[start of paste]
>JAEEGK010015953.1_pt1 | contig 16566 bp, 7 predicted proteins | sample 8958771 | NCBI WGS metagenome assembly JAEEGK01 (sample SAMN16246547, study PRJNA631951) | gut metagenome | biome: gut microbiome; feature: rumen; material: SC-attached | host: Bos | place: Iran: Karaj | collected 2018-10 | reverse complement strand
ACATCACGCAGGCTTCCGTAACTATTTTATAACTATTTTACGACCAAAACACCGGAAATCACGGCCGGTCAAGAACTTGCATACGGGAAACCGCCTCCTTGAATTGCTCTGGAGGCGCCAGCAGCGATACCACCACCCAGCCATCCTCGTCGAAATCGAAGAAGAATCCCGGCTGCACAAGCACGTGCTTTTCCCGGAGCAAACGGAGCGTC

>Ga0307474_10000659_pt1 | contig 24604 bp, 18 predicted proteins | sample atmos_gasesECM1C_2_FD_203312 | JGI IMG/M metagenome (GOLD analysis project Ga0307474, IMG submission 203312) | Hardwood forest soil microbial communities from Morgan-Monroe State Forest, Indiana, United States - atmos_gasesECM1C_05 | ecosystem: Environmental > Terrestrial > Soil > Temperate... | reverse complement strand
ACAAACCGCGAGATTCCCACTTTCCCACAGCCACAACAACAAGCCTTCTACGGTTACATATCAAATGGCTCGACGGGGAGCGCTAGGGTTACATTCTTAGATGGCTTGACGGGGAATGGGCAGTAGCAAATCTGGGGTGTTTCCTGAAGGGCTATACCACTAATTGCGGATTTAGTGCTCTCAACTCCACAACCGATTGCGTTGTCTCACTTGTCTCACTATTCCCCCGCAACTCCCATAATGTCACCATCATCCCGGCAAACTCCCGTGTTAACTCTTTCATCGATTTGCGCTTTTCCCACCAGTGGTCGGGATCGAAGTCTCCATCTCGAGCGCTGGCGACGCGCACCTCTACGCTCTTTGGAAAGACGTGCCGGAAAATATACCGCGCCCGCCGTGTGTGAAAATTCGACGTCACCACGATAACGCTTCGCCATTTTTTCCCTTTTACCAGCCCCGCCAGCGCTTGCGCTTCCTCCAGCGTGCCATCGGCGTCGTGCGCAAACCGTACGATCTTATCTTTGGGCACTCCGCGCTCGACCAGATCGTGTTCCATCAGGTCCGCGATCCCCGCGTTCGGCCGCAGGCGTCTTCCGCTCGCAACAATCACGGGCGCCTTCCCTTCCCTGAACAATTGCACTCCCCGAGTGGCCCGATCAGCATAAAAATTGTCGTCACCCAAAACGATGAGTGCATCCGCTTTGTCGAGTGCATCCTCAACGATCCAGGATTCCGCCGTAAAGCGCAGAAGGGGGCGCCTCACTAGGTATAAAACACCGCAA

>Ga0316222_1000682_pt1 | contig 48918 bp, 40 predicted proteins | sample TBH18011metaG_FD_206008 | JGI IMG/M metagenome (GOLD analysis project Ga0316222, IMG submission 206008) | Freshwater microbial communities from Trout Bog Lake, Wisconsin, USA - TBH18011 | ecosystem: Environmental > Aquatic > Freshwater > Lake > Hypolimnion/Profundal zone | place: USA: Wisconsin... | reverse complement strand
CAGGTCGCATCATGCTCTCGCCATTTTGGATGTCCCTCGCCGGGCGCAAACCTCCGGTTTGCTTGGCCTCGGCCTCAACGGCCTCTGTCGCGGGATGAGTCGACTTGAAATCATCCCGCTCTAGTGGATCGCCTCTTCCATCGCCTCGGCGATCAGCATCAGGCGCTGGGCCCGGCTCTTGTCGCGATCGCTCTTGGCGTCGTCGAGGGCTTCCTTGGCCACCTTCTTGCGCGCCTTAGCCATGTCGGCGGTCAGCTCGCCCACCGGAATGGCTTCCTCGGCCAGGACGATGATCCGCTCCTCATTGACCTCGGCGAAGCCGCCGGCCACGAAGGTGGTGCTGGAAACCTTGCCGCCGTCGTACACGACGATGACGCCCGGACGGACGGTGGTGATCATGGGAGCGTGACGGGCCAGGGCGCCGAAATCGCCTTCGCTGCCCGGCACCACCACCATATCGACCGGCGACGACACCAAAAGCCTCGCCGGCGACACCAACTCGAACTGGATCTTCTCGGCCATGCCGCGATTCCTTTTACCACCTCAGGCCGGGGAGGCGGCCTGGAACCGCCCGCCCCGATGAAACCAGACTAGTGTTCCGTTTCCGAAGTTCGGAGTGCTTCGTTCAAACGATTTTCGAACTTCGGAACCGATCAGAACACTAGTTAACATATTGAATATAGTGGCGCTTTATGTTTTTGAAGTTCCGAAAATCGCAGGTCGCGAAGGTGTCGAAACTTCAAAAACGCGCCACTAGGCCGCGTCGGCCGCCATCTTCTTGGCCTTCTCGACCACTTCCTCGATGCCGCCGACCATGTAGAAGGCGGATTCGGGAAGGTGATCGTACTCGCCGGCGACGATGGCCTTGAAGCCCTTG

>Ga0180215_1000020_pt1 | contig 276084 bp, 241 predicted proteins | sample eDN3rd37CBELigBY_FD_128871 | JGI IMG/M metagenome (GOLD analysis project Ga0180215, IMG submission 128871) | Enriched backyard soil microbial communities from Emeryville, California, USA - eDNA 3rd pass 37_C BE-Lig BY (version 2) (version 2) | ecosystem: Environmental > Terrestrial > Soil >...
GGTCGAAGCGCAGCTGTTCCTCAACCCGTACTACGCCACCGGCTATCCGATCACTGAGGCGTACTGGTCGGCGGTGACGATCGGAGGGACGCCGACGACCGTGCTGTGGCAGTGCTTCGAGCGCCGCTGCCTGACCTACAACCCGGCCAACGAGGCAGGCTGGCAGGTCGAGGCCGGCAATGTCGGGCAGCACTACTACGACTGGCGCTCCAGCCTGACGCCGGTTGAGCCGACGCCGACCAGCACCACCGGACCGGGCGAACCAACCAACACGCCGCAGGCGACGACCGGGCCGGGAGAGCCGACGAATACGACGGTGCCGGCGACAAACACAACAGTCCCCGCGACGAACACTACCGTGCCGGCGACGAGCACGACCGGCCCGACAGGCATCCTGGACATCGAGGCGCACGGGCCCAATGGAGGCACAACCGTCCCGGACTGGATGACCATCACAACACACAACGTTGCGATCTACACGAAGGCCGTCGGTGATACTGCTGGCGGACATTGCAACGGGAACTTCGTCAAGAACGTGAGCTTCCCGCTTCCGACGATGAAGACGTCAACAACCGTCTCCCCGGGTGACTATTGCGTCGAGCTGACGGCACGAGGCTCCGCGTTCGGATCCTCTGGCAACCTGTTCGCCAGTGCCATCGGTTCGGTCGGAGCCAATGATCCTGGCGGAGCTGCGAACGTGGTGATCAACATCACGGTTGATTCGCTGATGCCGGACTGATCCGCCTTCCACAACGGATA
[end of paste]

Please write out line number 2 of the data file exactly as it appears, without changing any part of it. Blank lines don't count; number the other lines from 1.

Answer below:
ACATCACGCAGGCTTCCGTAACTATTTTATAACTATTTTACGACCAAAACACCGGAAATCACGGCCGGTCAAGAACTTGCATACGGGAAACCGCCTCCTTGAATTGCTCTGGAGGCGCCAGCAGCGATACCACCACCCAGCCATCCTCGTCGAAATCGAAGAAGAATCCCGGCTGCACAAGCACGTGCTTTTCCCGGAGCAAACGGAGCGTC